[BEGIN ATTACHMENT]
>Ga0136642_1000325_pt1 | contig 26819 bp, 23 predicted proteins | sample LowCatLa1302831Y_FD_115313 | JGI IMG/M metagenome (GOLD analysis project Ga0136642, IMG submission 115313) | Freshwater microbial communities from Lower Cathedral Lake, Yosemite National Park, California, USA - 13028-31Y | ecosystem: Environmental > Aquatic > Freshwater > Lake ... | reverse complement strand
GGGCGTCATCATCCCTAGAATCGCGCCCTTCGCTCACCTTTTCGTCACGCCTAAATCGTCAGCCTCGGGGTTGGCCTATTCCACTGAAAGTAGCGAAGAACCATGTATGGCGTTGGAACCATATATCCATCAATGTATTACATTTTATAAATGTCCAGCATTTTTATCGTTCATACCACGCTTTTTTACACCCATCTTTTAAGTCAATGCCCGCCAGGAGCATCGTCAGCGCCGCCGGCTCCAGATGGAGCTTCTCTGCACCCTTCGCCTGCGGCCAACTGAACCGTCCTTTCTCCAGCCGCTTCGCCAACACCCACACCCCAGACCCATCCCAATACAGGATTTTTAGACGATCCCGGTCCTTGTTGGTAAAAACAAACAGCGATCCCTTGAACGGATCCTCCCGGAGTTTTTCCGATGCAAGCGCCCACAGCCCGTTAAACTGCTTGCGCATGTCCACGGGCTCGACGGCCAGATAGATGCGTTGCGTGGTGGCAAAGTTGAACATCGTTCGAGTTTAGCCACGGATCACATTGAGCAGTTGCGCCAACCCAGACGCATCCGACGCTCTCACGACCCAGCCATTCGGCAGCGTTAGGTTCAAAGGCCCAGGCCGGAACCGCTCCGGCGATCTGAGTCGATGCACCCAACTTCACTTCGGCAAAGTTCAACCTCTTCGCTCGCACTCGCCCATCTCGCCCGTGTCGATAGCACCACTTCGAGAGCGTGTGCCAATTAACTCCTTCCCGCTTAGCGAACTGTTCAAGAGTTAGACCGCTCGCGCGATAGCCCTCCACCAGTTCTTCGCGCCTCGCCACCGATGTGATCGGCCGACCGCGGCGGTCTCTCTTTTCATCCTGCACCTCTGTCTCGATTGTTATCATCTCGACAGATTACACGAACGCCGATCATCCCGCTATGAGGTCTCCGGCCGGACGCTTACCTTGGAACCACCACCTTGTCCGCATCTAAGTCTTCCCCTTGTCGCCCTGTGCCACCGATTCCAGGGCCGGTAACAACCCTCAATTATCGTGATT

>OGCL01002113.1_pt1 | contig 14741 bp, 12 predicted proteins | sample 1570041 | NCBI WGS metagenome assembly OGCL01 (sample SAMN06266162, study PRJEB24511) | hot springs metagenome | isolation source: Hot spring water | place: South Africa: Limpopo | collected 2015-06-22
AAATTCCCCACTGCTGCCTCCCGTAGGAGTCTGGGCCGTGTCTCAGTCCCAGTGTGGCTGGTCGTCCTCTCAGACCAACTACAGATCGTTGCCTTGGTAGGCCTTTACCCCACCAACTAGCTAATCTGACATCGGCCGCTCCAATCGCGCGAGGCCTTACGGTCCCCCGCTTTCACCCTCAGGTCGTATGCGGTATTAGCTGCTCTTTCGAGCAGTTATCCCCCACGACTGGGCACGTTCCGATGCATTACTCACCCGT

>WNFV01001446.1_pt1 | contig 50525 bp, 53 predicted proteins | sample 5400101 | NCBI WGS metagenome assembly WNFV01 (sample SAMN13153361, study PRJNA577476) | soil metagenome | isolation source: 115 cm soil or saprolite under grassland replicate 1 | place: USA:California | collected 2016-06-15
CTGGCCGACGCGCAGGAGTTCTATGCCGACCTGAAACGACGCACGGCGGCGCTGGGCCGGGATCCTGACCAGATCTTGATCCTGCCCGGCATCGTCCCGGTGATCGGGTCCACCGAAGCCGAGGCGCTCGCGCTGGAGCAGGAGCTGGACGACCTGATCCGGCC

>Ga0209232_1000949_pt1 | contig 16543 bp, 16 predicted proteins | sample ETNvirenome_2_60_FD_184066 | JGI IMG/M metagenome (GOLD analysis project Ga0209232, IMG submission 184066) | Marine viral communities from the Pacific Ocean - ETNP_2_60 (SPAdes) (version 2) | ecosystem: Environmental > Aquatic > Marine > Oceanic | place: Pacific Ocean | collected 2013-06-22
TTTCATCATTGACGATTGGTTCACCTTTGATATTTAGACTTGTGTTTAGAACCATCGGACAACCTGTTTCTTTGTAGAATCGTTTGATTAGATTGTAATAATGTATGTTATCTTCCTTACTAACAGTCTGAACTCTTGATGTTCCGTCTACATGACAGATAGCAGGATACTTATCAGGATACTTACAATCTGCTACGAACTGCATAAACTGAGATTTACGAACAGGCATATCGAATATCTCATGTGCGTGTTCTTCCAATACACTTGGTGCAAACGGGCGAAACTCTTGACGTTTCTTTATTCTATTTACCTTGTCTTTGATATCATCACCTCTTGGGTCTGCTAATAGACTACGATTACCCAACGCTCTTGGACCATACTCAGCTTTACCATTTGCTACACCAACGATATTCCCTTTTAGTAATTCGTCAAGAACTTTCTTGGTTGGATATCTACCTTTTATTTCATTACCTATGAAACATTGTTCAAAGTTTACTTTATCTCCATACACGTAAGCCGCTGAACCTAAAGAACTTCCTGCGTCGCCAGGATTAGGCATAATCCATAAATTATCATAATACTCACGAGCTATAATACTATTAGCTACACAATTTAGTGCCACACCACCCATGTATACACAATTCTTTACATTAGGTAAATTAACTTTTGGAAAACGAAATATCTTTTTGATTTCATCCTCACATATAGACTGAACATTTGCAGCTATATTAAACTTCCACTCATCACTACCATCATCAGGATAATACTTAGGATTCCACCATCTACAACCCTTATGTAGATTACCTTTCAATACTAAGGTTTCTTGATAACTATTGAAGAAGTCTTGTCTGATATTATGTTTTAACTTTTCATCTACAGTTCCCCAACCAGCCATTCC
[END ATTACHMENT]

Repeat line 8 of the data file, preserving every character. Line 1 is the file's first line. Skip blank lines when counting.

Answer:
TTTCATCATTGACGATTGGTTCACCTTTGATATTTAGACTTGTGTTTAGAACCATCGGACAACCTGTTTCTTTGTAGAATCGTTTGATTAGATTGTAATAATGTATGTTATCTTCCTTACTAACAGTCTGAACTCTTGATGTTCCGTCTACATGACAGATAGCAGGATACTTATCAGGATACTTACAATCTGCTACGAACTGCATAAACTGAGATTTACGAACAGGCATATCGAATATCTCATGTGCGTGTTCTTCCAATACACTTGGTGCAAACGGGCGAAACTCTTGACGTTTCTTTATTCTATTTACCTTGTCTTTGATATCATCACCTCTTGGGTCTGCTAATAGACTACGATTACCCAACGCTCTTGGACCATACTCAGCTTTACCATTTGCTACACCAACGATATTCCCTTTTAGTAATTCGTCAAGAACTTTCTTGGTTGGATATCTACCTTTTATTTCATTACCTATGAAACATTGTTCAAAGTTTACTTTATCTCCATACACGTAAGCCGCTGAACCTAAAGAACTTCCTGCGTCGCCAGGATTAGGCATAATCCATAAATTATCATAATACTCACGAGCTATAATACTATTAGCTACACAATTTAGTGCCACACCACCCATGTATACACAATTCTTTACATTAGGTAAATTAACTTTTGGAAAACGAAATATCTTTTTGATTTCATCCTCACATATAGACTGAACATTTGCAGCTATATTAAACTTCCACTCATCACTACCATCATCAGGATAATACTTAGGATTCCACCATCTACAACCCTTATGTAGATTACCTTTCAATACTAAGGTTTCTTGATAACTATTGAAGAAGTCTTGTCTGATATTATGTTTTAACTTTTCATCTACAGTTCCCCAACCAGCCATTCC